Take a look at your workforce population.  Chances are, if you were to call a team meeting right now, Gen Xers, Baby Boomers, and Millennials alike will be filing into the room awaiting today’s topic of discussion.  Understanding that you have to deliver a session that relates equally to individuals of various ages, backgrounds, and interests, you may find yourself adjusting your approach.

Presenting information in a way that is relatable and consumable for all demographics means you need to know what makes each of them tick.  When it comes to promoting wellness, that doesn’t change.  

Recent data indicates that adults age 45–69 are approximately three times more likely than adults age 18–44 to report that that they are unable to work due to health problems. These type of problems can impact productivity.  The impending issue here is that by 2050, the U.S. Census predicts that 19.6 million American workers will be 65 years or older, roughly 19 percent of the total U.S. workforce.  Subsequently, having 19 percent of the U.S. workforce missing work due to health issues can cause some serious implications. So, how do you serve up a delicious yet diverse platter of wellness offerings for this demographic to consume?

How to Promote Wellness Among an Older Workforce

 

Spice it up.

My grandma will be the first to tell me, “I’m old, I’m not dead” (sorry Nan, I love you!). Which brings up a great point: enjoyable experiences are innate and transcend age.  

Looking back at workplace wellness over the past couple of decades, you can see the mundane big box gym subsidies had a hard time keeping people of all ages engaged.  Why? Because hopping on the treadmill for 30 minutes while the local news plays on the TV overhead is mind-numbing.  The solution here: variety.

Offer your employees a network of fitness studios so people can have access to yoga, Zumba, Pilates, CrossFit, boxing, whatever they want.  That way, they get to choose which style of fitness is the most intriguing to them.  For my grandma, it’s water aerobics at her health club.  For your population, it could be any or all of these options. It also allows people to explore new options that they have not heard of or felt they would not be able to try at their local gym.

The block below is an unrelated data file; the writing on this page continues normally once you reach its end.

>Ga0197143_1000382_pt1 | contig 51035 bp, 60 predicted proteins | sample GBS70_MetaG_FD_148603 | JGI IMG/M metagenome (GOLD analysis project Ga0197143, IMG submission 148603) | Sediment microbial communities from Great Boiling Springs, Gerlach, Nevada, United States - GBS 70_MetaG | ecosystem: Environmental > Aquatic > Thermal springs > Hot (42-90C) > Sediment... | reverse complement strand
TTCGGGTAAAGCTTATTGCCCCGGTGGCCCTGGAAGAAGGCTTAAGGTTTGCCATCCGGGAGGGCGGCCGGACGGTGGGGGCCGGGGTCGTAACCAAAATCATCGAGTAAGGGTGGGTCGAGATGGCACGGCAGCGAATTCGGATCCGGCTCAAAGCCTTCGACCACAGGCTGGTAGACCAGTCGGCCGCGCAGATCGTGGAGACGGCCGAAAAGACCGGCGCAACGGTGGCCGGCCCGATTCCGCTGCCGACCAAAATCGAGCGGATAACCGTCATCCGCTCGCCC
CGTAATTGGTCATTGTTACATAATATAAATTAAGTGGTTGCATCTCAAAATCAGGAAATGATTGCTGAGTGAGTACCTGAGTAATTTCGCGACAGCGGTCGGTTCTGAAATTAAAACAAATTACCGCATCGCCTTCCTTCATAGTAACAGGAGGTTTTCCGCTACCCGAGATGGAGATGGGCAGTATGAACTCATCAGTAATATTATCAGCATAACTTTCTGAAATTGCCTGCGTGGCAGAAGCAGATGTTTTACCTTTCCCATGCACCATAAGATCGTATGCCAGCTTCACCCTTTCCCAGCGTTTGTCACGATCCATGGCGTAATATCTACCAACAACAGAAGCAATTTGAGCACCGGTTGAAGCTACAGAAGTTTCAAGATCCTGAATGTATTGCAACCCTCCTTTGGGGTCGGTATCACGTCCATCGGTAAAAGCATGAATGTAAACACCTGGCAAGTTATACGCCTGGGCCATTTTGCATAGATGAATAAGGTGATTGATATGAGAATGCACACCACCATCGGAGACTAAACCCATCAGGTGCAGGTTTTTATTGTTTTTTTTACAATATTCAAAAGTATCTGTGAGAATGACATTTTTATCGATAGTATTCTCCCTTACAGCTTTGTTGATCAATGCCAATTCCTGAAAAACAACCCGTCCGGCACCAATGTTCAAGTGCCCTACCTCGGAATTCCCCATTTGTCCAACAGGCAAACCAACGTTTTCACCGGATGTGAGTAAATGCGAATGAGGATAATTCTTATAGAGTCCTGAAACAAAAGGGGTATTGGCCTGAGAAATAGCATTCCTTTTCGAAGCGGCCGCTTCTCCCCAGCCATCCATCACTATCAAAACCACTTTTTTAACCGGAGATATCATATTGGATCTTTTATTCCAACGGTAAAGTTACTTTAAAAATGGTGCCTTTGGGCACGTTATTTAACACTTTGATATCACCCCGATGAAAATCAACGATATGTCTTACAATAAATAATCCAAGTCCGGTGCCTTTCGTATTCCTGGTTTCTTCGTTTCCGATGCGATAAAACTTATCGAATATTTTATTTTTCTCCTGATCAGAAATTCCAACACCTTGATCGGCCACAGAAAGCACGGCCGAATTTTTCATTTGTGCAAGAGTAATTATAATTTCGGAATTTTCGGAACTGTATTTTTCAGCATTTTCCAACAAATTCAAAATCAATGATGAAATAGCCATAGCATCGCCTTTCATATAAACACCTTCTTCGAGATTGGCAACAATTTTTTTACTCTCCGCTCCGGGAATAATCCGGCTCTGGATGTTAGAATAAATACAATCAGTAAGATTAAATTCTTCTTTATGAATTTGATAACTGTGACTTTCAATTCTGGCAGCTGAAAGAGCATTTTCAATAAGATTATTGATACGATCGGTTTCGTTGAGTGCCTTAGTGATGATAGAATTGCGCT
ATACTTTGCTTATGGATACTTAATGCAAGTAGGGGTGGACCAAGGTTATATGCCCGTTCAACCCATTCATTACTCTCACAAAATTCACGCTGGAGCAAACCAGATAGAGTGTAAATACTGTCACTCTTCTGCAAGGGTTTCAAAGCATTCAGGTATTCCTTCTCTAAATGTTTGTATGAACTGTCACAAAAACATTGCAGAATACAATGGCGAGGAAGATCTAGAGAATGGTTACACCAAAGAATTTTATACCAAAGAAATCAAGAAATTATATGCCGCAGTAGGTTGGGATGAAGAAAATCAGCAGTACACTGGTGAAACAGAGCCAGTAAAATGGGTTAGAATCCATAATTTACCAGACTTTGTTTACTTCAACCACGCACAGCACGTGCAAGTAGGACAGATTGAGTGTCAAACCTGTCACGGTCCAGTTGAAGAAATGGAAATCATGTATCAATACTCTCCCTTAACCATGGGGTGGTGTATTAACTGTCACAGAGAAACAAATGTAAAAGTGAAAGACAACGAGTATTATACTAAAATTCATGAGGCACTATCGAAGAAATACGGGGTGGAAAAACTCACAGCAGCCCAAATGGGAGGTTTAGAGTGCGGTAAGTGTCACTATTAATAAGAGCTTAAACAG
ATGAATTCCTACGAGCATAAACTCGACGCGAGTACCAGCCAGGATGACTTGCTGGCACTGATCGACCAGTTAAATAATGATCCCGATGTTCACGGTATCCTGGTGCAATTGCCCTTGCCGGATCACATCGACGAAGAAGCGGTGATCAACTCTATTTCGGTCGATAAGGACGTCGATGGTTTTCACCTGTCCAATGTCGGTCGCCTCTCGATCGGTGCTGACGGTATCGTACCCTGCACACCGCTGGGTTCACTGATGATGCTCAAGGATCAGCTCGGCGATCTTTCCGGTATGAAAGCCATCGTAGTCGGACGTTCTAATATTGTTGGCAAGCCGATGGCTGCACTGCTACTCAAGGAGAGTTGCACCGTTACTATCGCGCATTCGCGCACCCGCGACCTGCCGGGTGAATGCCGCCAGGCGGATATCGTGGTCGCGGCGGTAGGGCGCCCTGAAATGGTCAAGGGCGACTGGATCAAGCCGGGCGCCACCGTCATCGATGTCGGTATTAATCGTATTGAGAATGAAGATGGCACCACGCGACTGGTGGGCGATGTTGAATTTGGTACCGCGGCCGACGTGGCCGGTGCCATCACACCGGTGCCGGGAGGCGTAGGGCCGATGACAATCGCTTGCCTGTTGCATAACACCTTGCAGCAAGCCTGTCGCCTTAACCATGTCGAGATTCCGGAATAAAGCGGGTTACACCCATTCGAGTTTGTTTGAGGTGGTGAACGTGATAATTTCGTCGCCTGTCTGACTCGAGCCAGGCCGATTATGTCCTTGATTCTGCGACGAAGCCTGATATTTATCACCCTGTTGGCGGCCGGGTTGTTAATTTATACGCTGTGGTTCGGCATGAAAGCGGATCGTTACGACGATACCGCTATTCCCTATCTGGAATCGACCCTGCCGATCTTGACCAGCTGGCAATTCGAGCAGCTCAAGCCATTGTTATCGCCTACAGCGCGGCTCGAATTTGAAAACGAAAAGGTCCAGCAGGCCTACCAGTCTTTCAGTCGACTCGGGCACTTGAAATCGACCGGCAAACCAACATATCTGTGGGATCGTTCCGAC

Make it social.

Humans, for the most part, are social beings.  It makes sense to play on this characteristic in promoting wellness to your older workforce, as well.  Create events within the company such as: Wednesday night yoga class, or ‘Fitness Friday’, where employees are encouraged to workout with their co-workers and friends.  It only takes one wellness champion within the group to ignite a spark.  Have that person help to create a social environment and watch the flame spread.  

 

Make it a family affair.

When compared to the younger generation of your workforce, the older populations typically are part of a family and want to lead by example, especially when it comes to healthy living.  In knowing this, think of ways to tie in family members on their well-being initiative.  Encourage employees to shoot hoops with their grandchildren or children after work, or walk to the office instead of driving.  Small steps (especially in quantity) can go a long way, and as a byproduct of your older employees becoming healthier, so, too, become their family members.

So, why does all of this matter? Your older workforce can sometimes require unique (and more costly) health care attention. Older adults are more likely to suffer from chronic illnesses (e.g., cancer, heart disease, diabetes). One in five Americans (at any age) has a chronic condition. This increases to 84% for people 65 years of age or older.  In order to be successful in reducing these number of cases, your wellness promotion to your aging workforce needs to resonate with them.  

Your older employees are usually your longest tenured employees, which means they can be the most valuable. They know their role inside and out, and can highly influence your company’s culture as new employees will look up to them.  Make sure you are doing your part in promoting wellness specifically to that population, and watch the wellness ripple-effect occur.

Author

Dana creates Peerfit connections to decision makers all across the nation. She's Beyonce's biggest fan (self-proclaimed), an expert shower-singer, and will lose all focus on any task if a dog enters the room. Every week you'll find her at B3 bootcamp in Gainesville, FL, trying to stay alive during the "all-out" rounds.

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